As Tennessee families brace for the loss of federal unemployment supplements, the state could forfeit an estimated $60 million in federal funds allocated to help low-income parents purchase food for their children.
The program, Pandemic Electronic Benefits Transfer, or P-EBT, was created earlier this year through the federal Families First Coronavirus Response Act as a way to reimburse families whose children are on the U.S. Department of Agriculture’s free or reduced lunch program, but who could not receive those meals once schools shut down.
In Tennessee, families can receive around $250 per child to cover the cost of meals missed at school in March, April and May. The money, deposited on a payment card, can be spent at grocery stores and places where EBT cards are currently accepted.
While households already enrolled in food stamps or Temporary Assistance for Needy Families were to automatically receive the $250 payments on their existing EBT cards, Tennessee families on free or reduced lunch not enrolled in the other two welfare programs are required to pass an additional application process before receiving P-EBT funds.
Many other states, including some of Tennessee’s conservative neighbors, have waived the application process and, through school records, sent P-EBT cards directly to families whose children receive reduced-price meals.
Due to challenges the state has faced getting the parents of all 388,000 children who aren’t on Supplemental Nutrition Assistance Program or TANF but are on reduced lunch to apply for the P-EBT program, Tennessee is on track to leave roughly $60 million in federal funds on the table.
The Tennessee Department of Human Services, which is handling applications for the program, has until Sept. 30 to distribute the funds, per Congress. The department, however, has set a deadline of Aug. 14 for families to apply for P-EBT.
Based on how many eligible families have not yet applied to receive the money, as much as $62 million worth of benefits won’t be distributed in Tennessee. Additional families will likely apply for P-EBT by mid-August.
“It’s just difficult to understand why we have this problem that other states don’t have,” said Gordon Bonnyman, attorney for the Tennessee Justice Center, which is one of 15 organizations that signed a letter July 1 to Gov. Bill Lee and Tennessee’s human services and education commissioners asking them to change the process.
“When we’re citing Mississippi, Alabama, the Carolinas, this is just something that’s completely difficult to understand,” Bonnyman said, referring to states the advocacy group has pointed to as examples of those not requiring an additional application process for families to receive the funds.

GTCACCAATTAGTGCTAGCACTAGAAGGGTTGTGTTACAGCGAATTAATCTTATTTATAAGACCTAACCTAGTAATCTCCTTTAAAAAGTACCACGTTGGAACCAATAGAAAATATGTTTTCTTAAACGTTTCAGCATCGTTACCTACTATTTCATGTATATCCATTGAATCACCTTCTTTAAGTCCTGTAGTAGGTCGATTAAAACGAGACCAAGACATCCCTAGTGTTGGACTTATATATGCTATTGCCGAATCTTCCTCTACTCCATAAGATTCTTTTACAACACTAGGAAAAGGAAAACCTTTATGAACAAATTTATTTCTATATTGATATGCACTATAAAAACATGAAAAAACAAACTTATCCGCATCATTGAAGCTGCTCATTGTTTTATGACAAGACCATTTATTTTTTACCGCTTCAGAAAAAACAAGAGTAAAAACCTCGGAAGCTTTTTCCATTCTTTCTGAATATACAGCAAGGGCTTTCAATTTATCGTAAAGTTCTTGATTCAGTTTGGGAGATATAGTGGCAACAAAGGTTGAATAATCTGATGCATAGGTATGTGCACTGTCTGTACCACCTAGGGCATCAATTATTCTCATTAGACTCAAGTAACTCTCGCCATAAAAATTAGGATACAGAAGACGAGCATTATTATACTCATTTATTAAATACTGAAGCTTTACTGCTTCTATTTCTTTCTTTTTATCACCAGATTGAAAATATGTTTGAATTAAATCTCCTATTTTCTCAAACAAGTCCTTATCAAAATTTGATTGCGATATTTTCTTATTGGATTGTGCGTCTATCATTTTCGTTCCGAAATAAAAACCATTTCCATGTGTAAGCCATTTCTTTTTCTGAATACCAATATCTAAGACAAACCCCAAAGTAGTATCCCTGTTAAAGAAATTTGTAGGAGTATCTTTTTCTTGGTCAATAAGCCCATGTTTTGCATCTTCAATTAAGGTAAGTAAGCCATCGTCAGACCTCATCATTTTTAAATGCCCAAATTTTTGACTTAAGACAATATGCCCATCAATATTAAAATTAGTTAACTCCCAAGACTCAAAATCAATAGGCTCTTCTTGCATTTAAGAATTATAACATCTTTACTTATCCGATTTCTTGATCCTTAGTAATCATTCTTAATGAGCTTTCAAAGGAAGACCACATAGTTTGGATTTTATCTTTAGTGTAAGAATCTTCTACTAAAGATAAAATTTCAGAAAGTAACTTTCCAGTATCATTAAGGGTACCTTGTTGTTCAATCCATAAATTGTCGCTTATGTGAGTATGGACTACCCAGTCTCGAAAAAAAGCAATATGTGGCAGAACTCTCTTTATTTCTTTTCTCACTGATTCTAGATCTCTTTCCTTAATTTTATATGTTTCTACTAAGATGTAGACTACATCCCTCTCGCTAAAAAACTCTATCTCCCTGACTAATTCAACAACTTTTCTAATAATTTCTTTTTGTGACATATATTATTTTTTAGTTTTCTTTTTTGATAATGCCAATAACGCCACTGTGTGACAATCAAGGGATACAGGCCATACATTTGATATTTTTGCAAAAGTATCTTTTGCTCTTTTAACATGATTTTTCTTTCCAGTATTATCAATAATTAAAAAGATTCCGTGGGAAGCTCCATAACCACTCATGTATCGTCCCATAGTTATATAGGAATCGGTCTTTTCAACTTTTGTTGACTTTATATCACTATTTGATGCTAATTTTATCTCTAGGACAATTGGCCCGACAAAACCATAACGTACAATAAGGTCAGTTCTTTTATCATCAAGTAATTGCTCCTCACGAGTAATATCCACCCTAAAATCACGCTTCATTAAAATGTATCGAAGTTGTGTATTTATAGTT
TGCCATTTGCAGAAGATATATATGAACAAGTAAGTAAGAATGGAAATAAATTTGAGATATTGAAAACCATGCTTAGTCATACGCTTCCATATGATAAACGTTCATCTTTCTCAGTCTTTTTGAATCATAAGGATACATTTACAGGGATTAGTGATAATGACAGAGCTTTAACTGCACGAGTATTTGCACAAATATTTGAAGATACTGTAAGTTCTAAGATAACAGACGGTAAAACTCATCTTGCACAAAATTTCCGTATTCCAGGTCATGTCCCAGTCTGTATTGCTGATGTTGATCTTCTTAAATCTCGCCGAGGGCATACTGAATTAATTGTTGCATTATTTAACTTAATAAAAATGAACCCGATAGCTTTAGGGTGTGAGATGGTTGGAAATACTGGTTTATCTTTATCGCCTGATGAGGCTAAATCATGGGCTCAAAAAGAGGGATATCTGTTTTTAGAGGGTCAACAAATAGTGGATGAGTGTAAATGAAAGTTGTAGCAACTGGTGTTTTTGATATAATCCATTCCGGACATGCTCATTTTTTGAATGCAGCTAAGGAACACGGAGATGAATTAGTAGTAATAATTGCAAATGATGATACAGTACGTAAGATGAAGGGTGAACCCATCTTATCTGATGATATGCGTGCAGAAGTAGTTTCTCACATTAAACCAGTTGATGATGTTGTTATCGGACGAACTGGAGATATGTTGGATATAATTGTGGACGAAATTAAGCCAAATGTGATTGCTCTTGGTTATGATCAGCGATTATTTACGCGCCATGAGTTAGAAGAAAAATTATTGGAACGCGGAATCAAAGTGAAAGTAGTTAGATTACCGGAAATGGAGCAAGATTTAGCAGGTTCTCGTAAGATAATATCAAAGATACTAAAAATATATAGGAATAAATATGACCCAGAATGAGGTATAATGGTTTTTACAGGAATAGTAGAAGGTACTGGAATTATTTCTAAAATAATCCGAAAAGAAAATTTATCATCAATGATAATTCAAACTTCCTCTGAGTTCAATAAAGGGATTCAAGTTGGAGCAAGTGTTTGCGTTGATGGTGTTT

According to the Food Research and Action Center, a national nonprofit focused on poverty and hunger, Tennessee is one of 17 states that requires an application for the P-EBT program. Almost every state is taking part in the program, the nonpartisan Center on Budget and Policy Priorities reports.
In a statement, DHS spokesman Sky Arnold said state officials believe an application process for P-EBT “reduces the risk of fraud” and helps get the cards to the correct addresses. He noted that qualifying SNAP and TANF recipients automatically received the funds.
“For the remaining potentially eligible families, the application is intended to verify addresses and family information so that the Tennessee Department of Human Services can ensure children are matched to eligibility criteria and to ensure P-EBT benefits are provided to families accurately,” Arnold said in a statement.
DHS did not elaborate on what eligibility criteria, other than qualifying for free or reduced meals, is in place to determine who can receive reimbursement for the missed meals.
The department over the last five years has forfeited hundreds of millions of federal funds that could have been distributed to families to pay for child care, but were ultimately redistributed to other states after Tennessee failed to use them.
Advocates say state should automatically send cards to qualifying families
Critics of the state’s management of the program note that DHS already knows where most families live who would qualify for the program, because the department sent them mailers encouraging them to apply online for P-EBT funds. Arnold said mailers were sent to households for whom DHS had “reliable mailing addresses.”